Travel Tales of Argentina
Would you live in a sausage house? Carlos Gardel did. In fact, the most famous tango singer and actor from Buenos Aires bought his mother one in 1927. No, it isn’t a double-entendre for an after hours cabaret in a red light district. Nor is it a slaughterhouse, a sausage museum, or a day spa for butchers. A “casa chorizo” is an Argentine architectural term coined in the early twentieth century used to describe the design of a common middle class Porteño home.
In order to understand the metaphor better, imagine a line of sizzling chorizos (sausages) on a grill. This symmetrical alignment placed on the edge of the grill conserves space for the large portions of meat and vegetables. Now imagine that the home is like the grill and that the bedrooms are the chorizos. Each bedroom has a window and a door facing the patio.
This style of home became very common amongst the middle class as a way to conserve space during the peak of European immigration in the early 1900s. In many hostels and hotels, this design was very conducive for housing immigrants from different backgrounds looking for temporary dwellings. Interestingly, the most common type of plant found in the main patio of a typical casa chorizo is the zonal geranium.
The patio of a casa chorizo was often decorated with plants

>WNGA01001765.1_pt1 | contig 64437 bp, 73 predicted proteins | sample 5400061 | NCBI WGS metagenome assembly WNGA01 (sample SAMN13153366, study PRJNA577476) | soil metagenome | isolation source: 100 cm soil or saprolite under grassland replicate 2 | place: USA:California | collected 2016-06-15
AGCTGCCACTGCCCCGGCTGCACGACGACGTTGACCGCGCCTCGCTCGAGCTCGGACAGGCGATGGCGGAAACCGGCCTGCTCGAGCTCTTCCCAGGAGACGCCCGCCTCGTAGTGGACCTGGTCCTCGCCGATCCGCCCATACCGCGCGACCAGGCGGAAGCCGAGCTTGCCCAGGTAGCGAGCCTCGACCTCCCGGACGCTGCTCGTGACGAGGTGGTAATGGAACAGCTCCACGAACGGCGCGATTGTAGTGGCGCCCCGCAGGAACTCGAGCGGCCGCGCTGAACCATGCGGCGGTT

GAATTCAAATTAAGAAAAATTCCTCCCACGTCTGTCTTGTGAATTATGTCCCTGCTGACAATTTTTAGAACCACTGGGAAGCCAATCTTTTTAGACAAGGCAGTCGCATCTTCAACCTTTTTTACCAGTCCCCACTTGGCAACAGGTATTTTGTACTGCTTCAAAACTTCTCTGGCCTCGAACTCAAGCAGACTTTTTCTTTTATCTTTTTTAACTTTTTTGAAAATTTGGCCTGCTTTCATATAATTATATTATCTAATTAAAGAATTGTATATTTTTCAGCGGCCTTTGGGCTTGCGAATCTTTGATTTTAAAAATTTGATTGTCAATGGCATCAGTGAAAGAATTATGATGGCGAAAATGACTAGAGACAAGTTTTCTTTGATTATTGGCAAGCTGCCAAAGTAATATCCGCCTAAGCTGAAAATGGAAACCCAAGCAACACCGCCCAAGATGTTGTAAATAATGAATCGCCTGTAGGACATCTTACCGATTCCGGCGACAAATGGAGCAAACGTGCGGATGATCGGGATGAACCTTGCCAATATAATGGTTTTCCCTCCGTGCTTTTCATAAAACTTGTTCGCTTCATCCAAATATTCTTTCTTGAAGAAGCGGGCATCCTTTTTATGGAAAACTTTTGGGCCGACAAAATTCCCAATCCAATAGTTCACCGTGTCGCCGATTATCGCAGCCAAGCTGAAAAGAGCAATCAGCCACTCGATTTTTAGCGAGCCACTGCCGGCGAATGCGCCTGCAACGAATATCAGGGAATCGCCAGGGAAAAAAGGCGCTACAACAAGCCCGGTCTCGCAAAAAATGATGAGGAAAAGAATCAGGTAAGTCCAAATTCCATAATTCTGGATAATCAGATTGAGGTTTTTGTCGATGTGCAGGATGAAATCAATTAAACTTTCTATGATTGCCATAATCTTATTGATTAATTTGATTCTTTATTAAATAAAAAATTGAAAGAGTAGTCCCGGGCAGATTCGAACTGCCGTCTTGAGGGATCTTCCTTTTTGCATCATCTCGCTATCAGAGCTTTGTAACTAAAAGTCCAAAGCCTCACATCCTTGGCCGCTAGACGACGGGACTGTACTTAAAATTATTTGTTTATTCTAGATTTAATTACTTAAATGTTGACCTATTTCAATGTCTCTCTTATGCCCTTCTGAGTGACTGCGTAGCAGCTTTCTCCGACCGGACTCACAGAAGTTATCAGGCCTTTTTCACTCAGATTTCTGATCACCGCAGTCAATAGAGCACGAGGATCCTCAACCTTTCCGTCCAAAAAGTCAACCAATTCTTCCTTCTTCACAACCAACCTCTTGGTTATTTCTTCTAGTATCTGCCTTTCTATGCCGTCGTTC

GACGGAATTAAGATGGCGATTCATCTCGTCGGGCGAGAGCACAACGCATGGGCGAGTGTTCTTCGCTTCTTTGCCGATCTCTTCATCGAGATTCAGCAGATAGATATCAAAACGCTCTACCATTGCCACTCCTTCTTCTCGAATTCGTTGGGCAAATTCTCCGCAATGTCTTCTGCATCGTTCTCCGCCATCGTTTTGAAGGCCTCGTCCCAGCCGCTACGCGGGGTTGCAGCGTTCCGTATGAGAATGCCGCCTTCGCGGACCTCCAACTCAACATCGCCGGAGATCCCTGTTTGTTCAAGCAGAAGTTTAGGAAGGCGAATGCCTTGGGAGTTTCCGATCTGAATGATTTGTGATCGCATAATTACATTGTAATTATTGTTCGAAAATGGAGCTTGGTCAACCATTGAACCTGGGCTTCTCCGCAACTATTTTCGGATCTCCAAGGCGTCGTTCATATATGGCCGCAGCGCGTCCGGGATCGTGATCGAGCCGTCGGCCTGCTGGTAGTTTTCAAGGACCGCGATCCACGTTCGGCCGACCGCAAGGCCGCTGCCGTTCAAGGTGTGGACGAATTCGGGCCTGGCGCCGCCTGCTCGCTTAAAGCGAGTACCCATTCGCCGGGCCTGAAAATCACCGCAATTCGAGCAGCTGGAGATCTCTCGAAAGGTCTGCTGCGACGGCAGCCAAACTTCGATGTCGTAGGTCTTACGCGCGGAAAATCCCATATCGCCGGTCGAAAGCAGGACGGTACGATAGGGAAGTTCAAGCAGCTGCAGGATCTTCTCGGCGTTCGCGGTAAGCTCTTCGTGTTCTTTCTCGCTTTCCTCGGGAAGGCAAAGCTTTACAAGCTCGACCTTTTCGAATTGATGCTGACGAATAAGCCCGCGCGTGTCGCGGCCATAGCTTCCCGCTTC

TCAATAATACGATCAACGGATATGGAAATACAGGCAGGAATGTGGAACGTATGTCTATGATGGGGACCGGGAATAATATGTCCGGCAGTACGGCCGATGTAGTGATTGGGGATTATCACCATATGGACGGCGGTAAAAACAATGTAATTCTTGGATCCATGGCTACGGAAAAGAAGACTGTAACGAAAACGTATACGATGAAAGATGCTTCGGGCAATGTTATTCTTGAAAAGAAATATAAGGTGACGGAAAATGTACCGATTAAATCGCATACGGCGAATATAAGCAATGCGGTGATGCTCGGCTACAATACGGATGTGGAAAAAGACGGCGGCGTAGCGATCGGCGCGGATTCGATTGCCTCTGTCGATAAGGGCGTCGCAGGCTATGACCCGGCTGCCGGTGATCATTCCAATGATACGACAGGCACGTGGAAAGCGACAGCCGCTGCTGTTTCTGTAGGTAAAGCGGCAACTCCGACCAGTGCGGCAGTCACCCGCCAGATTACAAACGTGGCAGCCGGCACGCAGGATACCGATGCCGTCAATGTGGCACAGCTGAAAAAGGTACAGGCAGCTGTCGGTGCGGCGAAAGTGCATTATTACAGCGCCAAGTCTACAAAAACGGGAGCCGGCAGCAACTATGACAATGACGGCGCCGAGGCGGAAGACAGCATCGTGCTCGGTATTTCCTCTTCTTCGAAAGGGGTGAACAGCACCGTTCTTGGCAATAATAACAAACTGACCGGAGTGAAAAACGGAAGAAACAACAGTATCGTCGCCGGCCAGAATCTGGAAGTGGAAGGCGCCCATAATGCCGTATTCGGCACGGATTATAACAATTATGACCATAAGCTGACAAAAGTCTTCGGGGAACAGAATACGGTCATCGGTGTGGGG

Carlos Gardel’s casa chorizo was turned into a museum and opened to the public in March of 2003. He lived there with his mother, Berta Gardés, until 1933 when he moved to France. When Berta died in 1943, the house was left to the last Gardel representative Armando Defino. In the 1980s the house was used as a tango school until the walls started falling apart and caving in. Then in 1996 Eduardo Eurnekian bought the estate and donated it to the city of Buenos Aires.
Nowadays the house serves as a museum to the life of Carlos Gardel and is open to the public. There are even tango classes available Saturdays after 4 pm. For more about the museum, see the information below.
Address: Jean Jaurés 735
Hours: Mon, Wed, Thurs, and Fri from 11 am to 6 pm; Sat/Sun and Holidays from 10 am to 7 pm.
Entrance: $5 pesos, Wed. free
For more fun facts and interesting stories about Argentine culture, check out more of Say Hueque’s blog. Or to start planning your trip to Argentina to see these things for yourself, contact Say Hueque!
Written by Brian Athey
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